State Health Department Announces Funding for an HIV/AIDS Community Services Center in Upper Manhattan

Funding Awarded to Harlem United Community AIDS Center as Lead Agency for Consortium of Organizations: Dominican Women Development Center, Washington Heights CORNER Project and the National Black Leadership Commission on AIDS

ALBANY, N.Y. (Oct. 8, 2008) - State Health Commissioner Richard F. Daines, M.D., today announced a $1,057,780 annual grant to Harlem United Community AIDS Center to support a community service program in Upper Manhattan. Harlem United Community AIDS Center is the lead agency with a consortium comprised of the Dominican Women Development Center, Washington Heights CORNER Project and the National Black Leadership Commission on AIDS, located in Upper Manhattan.

This grant is a result of a competitive solicitation issued in June 2008.

New York State remains an epicenter of the AIDS epidemic in the United States and New York City has more than 75 percent of the disease burden within its five boroughs. As of Dec. 31, 2006, Manhattan was home to 29,584 Persons Living with HIV or AIDS (PLWH/As) – or 33 percent of all New York City PLWH/As. In Northern Manhattan, African-American/Blacks constitute 57 percent of all PLW/HAs, and 32 percent are identified as Latinos.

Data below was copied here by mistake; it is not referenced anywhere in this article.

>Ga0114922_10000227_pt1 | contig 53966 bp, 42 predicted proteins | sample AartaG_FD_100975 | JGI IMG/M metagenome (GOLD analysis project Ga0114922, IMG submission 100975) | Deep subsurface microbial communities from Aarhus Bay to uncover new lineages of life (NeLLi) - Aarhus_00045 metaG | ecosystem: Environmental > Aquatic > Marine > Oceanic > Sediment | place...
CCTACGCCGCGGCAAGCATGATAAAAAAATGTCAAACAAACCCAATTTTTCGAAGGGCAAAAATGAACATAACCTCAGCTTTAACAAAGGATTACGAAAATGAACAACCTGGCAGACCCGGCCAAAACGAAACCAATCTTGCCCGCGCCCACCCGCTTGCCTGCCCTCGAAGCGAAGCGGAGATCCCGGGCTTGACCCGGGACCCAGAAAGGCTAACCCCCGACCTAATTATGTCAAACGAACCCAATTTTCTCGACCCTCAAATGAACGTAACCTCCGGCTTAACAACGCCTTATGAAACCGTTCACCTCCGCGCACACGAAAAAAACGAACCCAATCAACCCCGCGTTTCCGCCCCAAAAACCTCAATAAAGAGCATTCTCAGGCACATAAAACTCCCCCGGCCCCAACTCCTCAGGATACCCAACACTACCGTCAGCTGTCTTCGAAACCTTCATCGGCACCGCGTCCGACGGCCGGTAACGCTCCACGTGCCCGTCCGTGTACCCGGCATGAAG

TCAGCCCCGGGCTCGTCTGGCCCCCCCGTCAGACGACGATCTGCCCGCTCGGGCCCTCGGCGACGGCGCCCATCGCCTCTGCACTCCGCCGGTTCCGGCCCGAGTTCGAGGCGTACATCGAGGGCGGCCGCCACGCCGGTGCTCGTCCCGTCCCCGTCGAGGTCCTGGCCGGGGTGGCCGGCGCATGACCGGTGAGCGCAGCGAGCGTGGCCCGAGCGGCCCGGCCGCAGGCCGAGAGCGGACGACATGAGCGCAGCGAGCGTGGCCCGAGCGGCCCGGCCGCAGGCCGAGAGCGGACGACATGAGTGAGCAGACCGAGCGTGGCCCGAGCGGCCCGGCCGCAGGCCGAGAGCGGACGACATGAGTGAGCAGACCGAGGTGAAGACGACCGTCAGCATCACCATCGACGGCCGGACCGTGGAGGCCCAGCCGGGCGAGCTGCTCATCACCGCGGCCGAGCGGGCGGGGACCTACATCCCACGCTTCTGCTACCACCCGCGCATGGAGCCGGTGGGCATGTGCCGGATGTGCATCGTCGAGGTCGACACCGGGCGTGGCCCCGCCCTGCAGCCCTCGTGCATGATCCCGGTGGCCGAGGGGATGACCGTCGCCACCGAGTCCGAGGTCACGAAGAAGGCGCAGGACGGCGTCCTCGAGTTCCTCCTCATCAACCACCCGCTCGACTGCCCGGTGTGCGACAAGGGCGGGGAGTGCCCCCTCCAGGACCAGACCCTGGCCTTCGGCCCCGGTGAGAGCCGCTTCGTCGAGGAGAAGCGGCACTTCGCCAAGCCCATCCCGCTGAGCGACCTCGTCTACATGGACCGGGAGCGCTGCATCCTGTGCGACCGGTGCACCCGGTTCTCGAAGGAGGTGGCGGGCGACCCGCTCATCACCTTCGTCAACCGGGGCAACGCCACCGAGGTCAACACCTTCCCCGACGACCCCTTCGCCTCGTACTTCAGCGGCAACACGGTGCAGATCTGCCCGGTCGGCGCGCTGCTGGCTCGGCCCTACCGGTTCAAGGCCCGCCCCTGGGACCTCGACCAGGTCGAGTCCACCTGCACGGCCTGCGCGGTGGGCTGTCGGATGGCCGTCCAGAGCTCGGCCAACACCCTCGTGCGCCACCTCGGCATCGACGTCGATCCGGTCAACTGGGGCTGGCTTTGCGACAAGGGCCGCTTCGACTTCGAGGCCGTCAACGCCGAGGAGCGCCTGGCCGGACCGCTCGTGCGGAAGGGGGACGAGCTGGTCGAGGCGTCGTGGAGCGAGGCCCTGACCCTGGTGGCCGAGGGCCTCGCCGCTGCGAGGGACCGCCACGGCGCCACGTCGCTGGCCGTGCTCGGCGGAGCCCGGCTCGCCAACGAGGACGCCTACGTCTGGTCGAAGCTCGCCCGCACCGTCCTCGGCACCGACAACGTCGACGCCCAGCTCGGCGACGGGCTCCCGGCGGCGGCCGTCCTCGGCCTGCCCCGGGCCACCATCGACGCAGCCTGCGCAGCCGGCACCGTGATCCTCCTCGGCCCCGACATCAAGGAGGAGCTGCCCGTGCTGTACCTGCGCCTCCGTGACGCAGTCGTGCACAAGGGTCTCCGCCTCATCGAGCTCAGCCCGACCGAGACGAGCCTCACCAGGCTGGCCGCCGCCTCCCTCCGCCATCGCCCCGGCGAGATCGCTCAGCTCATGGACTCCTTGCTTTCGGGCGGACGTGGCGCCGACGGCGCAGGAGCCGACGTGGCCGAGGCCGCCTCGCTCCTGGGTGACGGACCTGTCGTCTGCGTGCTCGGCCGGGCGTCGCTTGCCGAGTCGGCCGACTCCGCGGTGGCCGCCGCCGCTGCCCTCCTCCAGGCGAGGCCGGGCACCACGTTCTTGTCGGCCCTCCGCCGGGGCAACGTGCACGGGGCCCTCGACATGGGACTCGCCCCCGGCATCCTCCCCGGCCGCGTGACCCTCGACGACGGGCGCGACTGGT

"Even with unparalleled budgetary pressures, no State spends more on HIV and AIDS services than New York," Commissioner Daines said. "Our commitment to populations most affected by the epidemic remains strong, and it is particularly important that we continue to support high-quality programs in the neighborhoods targeted by this funding."

Dr. Daines added, "The New York State Department of Health is committed to disease prevention, health promotion and improvement of quality of life for all people in New York State. HIV prevention, reduction of HIV-related morbidity and mortality, and supportive services for affected and infected people in Upper Manhattan are a priority."

The Upper Manhattan neighborhoods of Washington Heights/Inwood, Central Harlem/Morningside Heights and East Harlem have 48 percent of the borough's PLWH/As. In addition, more than 10 percent of the adults in the area do not have health insurance or a health care provider, and Upper Manhattan residents are among those most afflicted by the spread of sexually transmitted diseases.

This grant will support the following in Upper Manhattan:

  • Outreach and evidence-based HIV prevention services, including targeted messages and interventions to reach individuals who may not perceive themselves to be at risk;
  • Testing for HIV and screening for sexually transmitted diseases and hepatitis;
  • Services that promote early access to health care and supportive services for HIV-positive individuals and their families;
  • Case management and supportive services that are tailored for communities in Upper Manhattan; and
  • Community-based leadership to represent and advocate for the community's HIV prevention and supportive service needs